For the second time this year, I went to bed quietly expecting a national vote to go one way only to wake up the next morning and discover it went the opposite way to what I hoped for.
Although I'm shocked and disappointed by Donald Trump's election victory it doesn't compare to how upset I felt after the Brexit result.
I understand and recognise that many of the same forces that led to Brexit are behind Donald Trump's election win. My main feelings over the last couple of days have been one of general uncertainty.
What does the future hold for America and the world with Donald Trump as President? It's this uncertainty that I find uncomfortable to deal with.
I've written about this before in earlier blogs and what's clear is that there is a growing movement and revolt against establishment politicians and global elites. Donald Trump becoming President is the biggest reaction against this.
We constantly hear about those people who feel left behind by the effects of globalisation, the disappearance of well paying manufacturing jobs in places like the American Mid-West and the North of England. People who feel the elites and establishments in London, and the East and West Coasts of the US don't understand or are interested in their lives.
Many people quite rightly feel that the system is no longer working for them anymore. I get this I just don't believe that Trump will have the answers to many of the problems and frustrations many people feel.
I know I'm not the only person who assumed his leadership bid would simply run out of steam, that it was a bad joke that wound eventually stop being funny but it's no longer a joke, Donald Trump will be the next President.
In terms of him implementing many of his policies, I'm convinced that when faced with the day to day realities of government some of his policy statements will either be abandoned or severely limited. The Wall along the Mexican border - surely that cannot happen?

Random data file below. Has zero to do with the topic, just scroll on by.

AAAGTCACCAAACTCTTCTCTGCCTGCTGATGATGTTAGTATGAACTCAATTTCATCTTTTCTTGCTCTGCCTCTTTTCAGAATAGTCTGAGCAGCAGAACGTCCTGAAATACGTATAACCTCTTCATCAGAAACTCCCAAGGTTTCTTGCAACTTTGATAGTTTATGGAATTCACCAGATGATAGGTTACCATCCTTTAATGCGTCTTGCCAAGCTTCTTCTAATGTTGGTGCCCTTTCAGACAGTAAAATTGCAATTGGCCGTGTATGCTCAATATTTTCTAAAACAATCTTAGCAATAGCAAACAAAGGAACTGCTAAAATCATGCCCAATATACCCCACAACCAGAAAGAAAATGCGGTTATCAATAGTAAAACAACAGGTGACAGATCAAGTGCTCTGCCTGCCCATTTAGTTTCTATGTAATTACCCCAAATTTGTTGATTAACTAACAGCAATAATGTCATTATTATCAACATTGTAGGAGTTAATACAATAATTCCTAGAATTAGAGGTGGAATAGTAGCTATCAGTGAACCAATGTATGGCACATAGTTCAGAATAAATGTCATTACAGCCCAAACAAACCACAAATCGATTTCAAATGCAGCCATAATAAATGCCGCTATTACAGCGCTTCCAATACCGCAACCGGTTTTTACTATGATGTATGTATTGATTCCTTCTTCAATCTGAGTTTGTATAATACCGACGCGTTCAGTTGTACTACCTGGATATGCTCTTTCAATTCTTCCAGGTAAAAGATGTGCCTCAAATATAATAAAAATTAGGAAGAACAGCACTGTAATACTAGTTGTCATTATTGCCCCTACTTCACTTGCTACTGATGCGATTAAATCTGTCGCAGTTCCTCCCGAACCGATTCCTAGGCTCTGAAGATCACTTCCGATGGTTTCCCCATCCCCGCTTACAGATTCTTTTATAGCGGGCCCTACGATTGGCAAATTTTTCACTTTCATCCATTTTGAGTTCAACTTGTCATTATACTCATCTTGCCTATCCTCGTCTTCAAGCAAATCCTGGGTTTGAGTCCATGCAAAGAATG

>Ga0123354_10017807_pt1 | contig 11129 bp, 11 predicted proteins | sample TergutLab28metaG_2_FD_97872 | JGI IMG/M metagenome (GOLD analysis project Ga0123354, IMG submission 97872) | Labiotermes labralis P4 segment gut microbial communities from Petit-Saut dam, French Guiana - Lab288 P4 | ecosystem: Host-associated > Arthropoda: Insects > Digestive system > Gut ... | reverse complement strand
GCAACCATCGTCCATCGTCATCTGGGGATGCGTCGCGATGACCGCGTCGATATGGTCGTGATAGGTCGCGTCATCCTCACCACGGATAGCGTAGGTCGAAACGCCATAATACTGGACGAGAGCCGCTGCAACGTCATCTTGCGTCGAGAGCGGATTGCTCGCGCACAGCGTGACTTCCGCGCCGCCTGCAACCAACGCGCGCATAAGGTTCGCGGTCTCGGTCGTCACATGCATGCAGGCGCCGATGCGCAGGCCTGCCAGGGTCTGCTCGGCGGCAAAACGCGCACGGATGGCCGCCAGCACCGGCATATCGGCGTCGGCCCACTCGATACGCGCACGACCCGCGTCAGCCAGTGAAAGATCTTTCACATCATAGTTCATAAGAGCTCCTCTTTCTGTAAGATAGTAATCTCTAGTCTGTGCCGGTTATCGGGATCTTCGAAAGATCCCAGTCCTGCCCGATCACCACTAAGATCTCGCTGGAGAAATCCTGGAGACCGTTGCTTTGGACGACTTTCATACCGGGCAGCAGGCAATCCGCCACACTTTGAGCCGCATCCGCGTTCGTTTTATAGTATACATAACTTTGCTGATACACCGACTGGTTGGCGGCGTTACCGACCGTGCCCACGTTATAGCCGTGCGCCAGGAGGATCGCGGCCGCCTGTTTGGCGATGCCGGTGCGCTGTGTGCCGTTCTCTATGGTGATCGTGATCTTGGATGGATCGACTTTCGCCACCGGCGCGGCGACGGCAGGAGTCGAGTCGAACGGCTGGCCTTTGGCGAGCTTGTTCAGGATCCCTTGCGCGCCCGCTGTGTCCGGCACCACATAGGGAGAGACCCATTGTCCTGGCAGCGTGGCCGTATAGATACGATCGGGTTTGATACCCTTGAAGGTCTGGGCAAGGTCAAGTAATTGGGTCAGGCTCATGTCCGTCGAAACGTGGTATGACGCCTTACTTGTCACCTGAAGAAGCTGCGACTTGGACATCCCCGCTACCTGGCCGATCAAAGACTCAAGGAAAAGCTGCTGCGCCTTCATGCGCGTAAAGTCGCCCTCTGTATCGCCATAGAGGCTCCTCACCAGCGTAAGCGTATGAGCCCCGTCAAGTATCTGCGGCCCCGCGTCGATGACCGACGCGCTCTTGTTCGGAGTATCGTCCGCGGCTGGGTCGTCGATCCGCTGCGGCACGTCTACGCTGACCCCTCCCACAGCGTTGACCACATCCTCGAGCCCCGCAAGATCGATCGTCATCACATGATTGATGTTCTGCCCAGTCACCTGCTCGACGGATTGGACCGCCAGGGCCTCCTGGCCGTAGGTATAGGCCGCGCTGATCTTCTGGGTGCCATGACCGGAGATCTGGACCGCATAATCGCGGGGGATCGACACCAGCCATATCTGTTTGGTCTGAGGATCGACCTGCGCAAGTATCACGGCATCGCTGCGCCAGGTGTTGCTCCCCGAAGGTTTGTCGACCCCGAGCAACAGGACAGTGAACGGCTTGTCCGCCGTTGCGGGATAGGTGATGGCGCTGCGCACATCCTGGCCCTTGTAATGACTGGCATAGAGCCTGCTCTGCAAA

I might be overly optimistic in saying I don't think Trump's Presidency will be quite the nightmare that many of us think it will be but at the same time it's not going to be great.
His election victory says a number of things about how America sees itself, both at home and abroad but also how we in the West choose to deal with many of the social and political challenges that lie ahead.
The outcome of Brexit and the US Presidential election tell me that the forces of reactionary right wing populism are on the rise. That in dealing with our challenges means that we become a nations more insular, fearful or hostile to others. That we're happy not to try and change the system to make things better but instead we'll smash the system up completely regardless of the consequences.
I feel deeply uncomfortable with the way things are going? What worries me is that Brexit and President elect Trump is simply the start of a domino process. We have elections coming up in the next 18 months in France, Germany and Italy.
Are we going to see a similar anti establishment backlash in those countries? Certainly in France the political climate appears ripe for Marie Le Pen's National Front to make major gains.
I feel that in historical terms we're coming to the end of an era in history. Since the end of the Second World War. We've seen countries come to together both economically, politically and militarily to ensure future peace and prosperity. The problem is that this consensus of free trade, the movement of goods people and capital around the world. Political and economic unions like NATO and the EU are in danger of breaking up as a result of these anti establishment forces.
After reading and listening to all the analyse on Donald Trump, part of me feels it can't be as bad as we think it's going to be but what I am concerned about is the future of international relations and the prevailing thoughts and values that are emerging.
Eight years ago Barack Obama was elected the first African American President. Rarely have I felt so much optimism, even though expectations on Obama were ridiculously high. After this week's Trump victory never have I felt so much pessimism.